Where Things Come Back author John Corey Whaley, who won the Michael L. Printz Prize for Excellence in Young-Adult Literature in 2012, will come back in April 2014 with his completely different follow-up novel, Noggin. Here’s the official, very intriguing plot summary of Noggin; plus, read a quick Q&A with Whaley:
Listen – Travis Coates was alive once and then he wasn’t.
Now he’s alive again.
Simple as that.
The in between part is still a little fuzzy, but he can tell you that, at some point or another, his head got chopped off and shoved into a freezer in Denver, Colorado. Five years later, it was reattached to some other guy’s body, and well, here he is. Despite all logic, he’s still 16 and everything and everyone around him has changed. That includes his bedroom, his parents, his best friend, and his girlfriend. Or maybe she’s not his girlfriend anymore? That’s a bit fuzzy too.
Looks like if the new Travis and the old Travis are ever going to find a way to exist together, then there are going to be a few more scars.
Oh well, you only live twice.
ENTERTAINMENT WEEKLY: The concept of this novel is so cool — and unusual. Where did you get the idea?
JOHN COREY WHALEY: The initial idea was sort of an accident. I was working on another book at the time and the idea of having this absurd frozen-head/new body scenario just popped into mind. I can’t explain where, exactly, it came from, but I’d been wanting to write something realistic, but with an absurd premise, and once I had this idea, I knew it was possible.
Boys are sometimes talked about as a harder-to-reach audience in the YA/young readers world. Do you think the gross-out nature of the initial concept will appeal to the young guys in particular?
Well, I hope the gross-out nature will appeal to boys and girls, but I can definitely see where this story would appeal to boys – not only because of the concept (and its many uncomfortable physical issues) but because of the journey the main character, Travis, goes through to try and put his young life back together the way he thinks it should be.
How did it feel winning the 2012 Printz prize? Did it put any pressure on this novel?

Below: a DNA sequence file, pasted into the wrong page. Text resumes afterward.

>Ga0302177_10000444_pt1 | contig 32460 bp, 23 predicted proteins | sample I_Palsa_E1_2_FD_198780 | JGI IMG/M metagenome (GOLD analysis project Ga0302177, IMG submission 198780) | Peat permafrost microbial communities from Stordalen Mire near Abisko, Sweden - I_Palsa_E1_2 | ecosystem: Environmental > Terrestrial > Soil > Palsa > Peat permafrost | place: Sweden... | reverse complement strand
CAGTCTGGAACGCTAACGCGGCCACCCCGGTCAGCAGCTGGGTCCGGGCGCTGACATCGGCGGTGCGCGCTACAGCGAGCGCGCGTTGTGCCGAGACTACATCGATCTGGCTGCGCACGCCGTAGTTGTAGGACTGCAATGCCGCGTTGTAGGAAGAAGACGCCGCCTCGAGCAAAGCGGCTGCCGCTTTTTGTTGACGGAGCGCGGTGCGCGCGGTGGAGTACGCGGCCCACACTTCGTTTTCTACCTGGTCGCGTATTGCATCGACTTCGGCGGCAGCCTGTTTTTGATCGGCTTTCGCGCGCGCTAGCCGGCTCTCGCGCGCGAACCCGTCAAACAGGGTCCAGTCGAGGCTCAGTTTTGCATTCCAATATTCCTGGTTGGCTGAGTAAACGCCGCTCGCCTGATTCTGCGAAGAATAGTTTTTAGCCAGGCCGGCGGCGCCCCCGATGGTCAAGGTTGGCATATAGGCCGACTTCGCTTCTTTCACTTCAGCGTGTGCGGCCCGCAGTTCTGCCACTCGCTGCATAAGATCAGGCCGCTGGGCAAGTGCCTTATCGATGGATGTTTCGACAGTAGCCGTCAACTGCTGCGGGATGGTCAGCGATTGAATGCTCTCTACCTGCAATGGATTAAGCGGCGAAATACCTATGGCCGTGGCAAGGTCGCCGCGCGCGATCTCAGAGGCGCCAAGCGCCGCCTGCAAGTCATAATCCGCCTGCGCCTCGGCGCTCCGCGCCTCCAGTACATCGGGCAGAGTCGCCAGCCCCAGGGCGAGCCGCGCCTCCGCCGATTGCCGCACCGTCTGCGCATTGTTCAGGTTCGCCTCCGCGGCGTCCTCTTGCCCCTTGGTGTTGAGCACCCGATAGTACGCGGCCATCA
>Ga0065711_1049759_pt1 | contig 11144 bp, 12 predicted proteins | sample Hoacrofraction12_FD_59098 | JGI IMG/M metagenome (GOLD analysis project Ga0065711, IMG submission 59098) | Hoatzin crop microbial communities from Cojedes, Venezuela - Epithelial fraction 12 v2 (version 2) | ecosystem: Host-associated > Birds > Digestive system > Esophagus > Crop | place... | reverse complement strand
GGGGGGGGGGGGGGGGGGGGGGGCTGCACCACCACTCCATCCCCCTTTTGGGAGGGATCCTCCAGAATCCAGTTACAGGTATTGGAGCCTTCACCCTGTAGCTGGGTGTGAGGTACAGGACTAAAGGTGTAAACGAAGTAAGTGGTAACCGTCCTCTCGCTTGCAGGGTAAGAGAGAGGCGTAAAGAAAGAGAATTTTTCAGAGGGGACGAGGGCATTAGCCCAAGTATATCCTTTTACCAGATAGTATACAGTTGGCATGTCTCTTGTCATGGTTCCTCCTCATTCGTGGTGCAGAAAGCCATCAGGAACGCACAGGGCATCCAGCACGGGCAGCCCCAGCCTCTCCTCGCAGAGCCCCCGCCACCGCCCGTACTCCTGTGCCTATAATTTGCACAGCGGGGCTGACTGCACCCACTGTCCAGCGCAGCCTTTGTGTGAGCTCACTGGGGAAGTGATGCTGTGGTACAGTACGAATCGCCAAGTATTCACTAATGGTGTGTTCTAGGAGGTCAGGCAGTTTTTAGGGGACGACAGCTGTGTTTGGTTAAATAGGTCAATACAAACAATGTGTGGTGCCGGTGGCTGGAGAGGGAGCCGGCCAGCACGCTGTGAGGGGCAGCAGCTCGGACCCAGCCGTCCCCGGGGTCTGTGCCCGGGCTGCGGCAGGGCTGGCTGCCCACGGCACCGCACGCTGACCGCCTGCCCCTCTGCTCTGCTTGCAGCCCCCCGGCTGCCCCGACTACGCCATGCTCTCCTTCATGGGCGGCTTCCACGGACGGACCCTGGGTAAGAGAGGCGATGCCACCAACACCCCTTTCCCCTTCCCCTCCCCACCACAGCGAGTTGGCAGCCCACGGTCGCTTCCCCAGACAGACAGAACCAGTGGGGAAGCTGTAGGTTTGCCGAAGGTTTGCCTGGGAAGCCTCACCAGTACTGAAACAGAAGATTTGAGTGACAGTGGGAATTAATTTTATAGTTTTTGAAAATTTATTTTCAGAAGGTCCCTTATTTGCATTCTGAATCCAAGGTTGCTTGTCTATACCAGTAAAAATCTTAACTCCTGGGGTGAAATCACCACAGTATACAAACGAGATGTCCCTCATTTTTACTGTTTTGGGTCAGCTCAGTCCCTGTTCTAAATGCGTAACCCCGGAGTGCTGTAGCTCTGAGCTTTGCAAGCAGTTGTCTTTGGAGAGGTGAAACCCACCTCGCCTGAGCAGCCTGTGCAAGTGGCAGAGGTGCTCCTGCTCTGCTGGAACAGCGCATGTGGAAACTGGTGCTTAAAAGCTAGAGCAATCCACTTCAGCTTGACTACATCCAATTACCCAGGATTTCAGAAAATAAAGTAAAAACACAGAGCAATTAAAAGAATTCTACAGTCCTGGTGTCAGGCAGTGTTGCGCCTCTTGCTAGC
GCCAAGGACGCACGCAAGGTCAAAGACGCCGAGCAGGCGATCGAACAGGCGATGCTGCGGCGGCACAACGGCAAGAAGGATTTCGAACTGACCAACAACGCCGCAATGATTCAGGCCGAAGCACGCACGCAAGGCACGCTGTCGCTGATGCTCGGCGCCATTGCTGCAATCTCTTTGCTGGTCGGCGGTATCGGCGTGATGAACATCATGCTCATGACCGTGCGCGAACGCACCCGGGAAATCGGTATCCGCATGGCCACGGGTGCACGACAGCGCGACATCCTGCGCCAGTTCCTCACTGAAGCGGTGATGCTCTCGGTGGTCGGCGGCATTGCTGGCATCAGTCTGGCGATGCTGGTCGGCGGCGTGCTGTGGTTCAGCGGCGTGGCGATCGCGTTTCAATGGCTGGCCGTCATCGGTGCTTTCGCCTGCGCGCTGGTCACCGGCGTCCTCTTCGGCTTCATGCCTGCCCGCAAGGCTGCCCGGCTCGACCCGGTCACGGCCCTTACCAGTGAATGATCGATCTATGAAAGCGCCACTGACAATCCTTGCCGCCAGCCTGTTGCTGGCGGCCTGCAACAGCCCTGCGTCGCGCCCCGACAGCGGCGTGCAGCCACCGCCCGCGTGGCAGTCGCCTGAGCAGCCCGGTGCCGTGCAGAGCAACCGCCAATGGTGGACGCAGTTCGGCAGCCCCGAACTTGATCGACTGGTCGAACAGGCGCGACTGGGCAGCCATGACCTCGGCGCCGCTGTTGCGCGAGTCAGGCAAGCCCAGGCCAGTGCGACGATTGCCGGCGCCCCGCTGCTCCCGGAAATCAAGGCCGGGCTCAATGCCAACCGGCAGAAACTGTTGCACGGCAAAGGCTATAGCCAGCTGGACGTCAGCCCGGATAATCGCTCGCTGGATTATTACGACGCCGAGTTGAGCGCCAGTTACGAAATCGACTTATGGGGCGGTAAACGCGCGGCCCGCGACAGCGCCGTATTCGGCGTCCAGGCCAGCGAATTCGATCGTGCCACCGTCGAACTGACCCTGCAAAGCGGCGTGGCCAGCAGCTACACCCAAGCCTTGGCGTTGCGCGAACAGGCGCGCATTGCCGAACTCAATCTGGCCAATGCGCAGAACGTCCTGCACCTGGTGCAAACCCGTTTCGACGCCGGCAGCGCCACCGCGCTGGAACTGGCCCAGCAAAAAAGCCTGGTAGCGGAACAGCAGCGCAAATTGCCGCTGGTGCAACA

It was nothing short of life-changing, really. And, pressure? What pressure? I only kid. Yeah, approaching my second novel was, admittedly, a bit of a struggle. But having an amazing team at Atheneum Books, especially my very patient, brilliant editor Namrata Tripathi, took a stressful situation and turned it into a really great learning experience for me. Now that I’m through the second book and can say that it’s another one I’m really proud of, I feel like I can relax a little.
What books are you obsessed with right now?
I’m completely obsessed with Andrew Smith’s Winger. A great, hilarious, and moving story. Also, Counting by Sevens, a middle-grade novel by Holly Goldberg Sloan that comes out this August. It’s beautiful and I can’t stop thinking about it. Other great books I’ve read recently are Rapture Practice by Aaron Hartzler and Dr. Bird’s Advice for Sad Poets by Evan Roskos.
I’m a huge Game of Thrones fan. I can’t believe I have to wait almost a year to see more of it. I love The Killing, The Regular Show, House of Cards, Arrested Development, etc.
I’m in love with The Kings of Summer. I saw it recently and I can’t stop thinking about it – just the perfect coming-of-age, darkly funny film with amazing performances and writing.
I’m really loving the new Vampire Weekend album. It’s the perfect summer soundtrack, I think. I’ve also been listening to Tegan and Sara, Jake Bugg, and Fossil Collective a lot recently.
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